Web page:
As the gardening season is winding down, produce is piling up in the kitchen. Potatoes have been dug, peppers are picked and squash is in a basket. Now is the time to store the rewards of your hard won labors.

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Photo from PSU.edu

When I was a child, my grandmother’s home had a root cellar with a dirt floor and field rock walls. It was the ‘room’ between the wooden stairs up to the outside and the cellar, which was filled with scary, old things that made loud noises,  smelled of kerosene and musty clothing, and housed the occasional snake.  I did not like the cellar, but loved going into the root cellar. It smelled of the earth, like soil and the hay bales we placed to hold wooden boxes off of the floor. The boxes were filled with clean sand for the keeping of carrots, beets and turnips buried in the damp sand. None of vegetables where supposed to touch each other to prevent a rotten spot from occurring or spreading to the adjacent root vegetable.  Cabbages were laid on other hay bales, up off the floor, as were wooden boxes of winter squashes and pumpkins. Onions were braided together hand hung from nails on the beams overhead or put into burlap grain bags repurposed. The root cellar was dark and moist, perfect for holding vegetables. Yes, we had a refrigerator but it wasn’t as large as today’s, nor did it provide enough room for all the garden excess intended to get us through the winter. The root cellar was a form of primitive refrigeration using the cool and constant temperature of below ground to store food. Our modern day homes don’t come equipped with root cellars, but we can still store the bounty of our gardens.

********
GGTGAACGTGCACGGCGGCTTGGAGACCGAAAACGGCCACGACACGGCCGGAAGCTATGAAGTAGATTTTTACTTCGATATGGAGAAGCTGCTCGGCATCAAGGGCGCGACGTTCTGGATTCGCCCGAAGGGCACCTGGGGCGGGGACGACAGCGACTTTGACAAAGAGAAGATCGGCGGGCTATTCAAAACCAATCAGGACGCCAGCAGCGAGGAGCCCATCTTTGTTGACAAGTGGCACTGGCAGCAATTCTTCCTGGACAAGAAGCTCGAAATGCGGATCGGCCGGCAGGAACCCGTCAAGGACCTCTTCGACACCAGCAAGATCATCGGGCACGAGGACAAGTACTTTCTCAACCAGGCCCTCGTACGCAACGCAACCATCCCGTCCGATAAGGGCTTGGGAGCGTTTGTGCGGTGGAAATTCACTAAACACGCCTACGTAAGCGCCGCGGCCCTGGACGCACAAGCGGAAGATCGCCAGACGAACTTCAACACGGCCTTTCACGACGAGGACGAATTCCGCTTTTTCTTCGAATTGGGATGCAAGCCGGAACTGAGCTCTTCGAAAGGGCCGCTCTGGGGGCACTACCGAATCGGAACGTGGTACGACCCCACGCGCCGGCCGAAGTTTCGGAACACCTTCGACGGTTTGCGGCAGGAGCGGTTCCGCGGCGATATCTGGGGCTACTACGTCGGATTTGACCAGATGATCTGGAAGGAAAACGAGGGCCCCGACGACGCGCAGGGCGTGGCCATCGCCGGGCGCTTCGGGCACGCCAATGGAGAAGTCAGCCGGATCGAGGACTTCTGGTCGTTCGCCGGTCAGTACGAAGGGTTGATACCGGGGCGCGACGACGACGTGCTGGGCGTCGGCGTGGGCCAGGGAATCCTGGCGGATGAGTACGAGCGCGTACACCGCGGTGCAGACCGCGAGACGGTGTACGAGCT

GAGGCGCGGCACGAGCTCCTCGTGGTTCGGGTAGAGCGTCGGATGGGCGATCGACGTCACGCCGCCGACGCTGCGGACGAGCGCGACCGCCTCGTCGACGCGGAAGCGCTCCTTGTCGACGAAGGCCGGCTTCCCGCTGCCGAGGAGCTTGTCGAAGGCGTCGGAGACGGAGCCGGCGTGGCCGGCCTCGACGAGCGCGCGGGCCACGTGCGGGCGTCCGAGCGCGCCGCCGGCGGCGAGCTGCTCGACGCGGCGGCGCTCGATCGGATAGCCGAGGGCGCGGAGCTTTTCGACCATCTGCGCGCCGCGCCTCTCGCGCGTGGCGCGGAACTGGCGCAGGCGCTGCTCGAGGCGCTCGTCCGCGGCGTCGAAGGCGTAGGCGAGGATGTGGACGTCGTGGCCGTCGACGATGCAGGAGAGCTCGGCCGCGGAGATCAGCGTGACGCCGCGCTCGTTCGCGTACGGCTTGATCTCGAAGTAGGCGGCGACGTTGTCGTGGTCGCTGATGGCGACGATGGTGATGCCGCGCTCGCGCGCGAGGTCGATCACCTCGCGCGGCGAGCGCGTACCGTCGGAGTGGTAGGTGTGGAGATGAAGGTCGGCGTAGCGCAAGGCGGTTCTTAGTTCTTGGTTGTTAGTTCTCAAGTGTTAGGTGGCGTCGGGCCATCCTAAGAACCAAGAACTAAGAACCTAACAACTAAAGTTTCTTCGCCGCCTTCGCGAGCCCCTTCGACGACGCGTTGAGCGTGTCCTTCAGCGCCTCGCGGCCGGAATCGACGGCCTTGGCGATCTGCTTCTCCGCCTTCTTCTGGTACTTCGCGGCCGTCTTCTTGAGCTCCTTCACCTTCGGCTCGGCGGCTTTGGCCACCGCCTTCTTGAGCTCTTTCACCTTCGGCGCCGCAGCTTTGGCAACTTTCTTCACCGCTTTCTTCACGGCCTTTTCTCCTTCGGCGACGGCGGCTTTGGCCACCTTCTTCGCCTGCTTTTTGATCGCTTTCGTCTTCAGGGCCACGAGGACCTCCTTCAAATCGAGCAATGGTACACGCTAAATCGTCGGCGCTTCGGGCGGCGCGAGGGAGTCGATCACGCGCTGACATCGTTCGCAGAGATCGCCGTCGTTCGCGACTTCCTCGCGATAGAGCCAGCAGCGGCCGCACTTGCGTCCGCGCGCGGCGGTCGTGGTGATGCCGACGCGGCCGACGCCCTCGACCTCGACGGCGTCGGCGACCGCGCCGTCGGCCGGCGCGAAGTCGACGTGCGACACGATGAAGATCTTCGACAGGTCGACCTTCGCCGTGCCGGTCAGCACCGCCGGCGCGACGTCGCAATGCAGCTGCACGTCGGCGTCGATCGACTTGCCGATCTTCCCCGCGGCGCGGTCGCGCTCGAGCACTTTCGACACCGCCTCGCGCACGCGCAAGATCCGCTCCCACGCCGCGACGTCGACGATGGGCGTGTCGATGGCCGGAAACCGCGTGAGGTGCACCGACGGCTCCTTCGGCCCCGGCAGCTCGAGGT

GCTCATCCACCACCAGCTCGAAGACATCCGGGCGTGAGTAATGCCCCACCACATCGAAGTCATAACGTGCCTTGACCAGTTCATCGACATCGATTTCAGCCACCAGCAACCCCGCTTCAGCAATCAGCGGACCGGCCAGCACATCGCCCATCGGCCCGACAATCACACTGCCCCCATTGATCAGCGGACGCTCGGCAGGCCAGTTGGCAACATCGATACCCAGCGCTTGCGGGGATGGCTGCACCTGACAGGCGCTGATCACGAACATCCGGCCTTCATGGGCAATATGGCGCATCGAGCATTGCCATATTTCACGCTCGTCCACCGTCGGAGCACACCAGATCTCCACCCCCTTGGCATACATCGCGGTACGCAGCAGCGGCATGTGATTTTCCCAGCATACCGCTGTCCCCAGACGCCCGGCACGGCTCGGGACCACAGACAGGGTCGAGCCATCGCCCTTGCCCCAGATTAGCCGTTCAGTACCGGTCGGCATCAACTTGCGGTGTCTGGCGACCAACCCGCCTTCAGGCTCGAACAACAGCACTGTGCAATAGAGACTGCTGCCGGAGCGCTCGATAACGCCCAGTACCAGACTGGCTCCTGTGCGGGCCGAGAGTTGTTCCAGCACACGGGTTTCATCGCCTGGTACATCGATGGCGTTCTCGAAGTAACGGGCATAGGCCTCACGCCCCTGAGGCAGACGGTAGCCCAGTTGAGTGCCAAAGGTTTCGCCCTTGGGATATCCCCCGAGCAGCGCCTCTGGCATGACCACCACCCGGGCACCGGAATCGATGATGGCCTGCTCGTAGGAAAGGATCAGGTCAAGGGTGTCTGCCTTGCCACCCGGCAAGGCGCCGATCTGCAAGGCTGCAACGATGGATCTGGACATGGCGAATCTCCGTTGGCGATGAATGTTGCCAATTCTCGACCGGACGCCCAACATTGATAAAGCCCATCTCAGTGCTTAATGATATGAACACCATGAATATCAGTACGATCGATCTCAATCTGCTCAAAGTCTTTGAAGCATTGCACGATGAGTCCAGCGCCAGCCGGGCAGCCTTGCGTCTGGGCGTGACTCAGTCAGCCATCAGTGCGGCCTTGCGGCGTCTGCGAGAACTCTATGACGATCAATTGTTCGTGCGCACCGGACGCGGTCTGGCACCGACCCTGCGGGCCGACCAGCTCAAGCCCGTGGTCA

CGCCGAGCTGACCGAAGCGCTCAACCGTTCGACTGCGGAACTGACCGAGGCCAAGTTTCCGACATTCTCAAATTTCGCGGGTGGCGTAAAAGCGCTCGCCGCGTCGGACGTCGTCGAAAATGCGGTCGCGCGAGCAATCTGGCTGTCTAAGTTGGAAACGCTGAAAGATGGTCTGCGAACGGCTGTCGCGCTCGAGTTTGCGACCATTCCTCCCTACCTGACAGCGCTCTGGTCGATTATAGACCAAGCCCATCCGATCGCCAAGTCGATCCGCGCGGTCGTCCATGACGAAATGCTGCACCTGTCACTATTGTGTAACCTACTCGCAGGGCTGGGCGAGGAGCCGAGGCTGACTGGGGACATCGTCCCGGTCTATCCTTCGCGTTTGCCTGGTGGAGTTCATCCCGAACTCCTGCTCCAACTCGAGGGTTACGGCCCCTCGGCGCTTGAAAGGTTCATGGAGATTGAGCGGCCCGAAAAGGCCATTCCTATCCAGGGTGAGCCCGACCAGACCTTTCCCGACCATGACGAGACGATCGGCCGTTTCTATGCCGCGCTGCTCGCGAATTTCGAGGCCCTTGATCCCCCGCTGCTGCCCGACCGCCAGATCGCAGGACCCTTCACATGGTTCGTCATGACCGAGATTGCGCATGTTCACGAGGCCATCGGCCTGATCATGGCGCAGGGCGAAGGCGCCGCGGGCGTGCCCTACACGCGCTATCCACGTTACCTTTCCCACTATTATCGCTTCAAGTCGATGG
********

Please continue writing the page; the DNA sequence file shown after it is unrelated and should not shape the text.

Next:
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Photo from University of Maine Cooperative Extension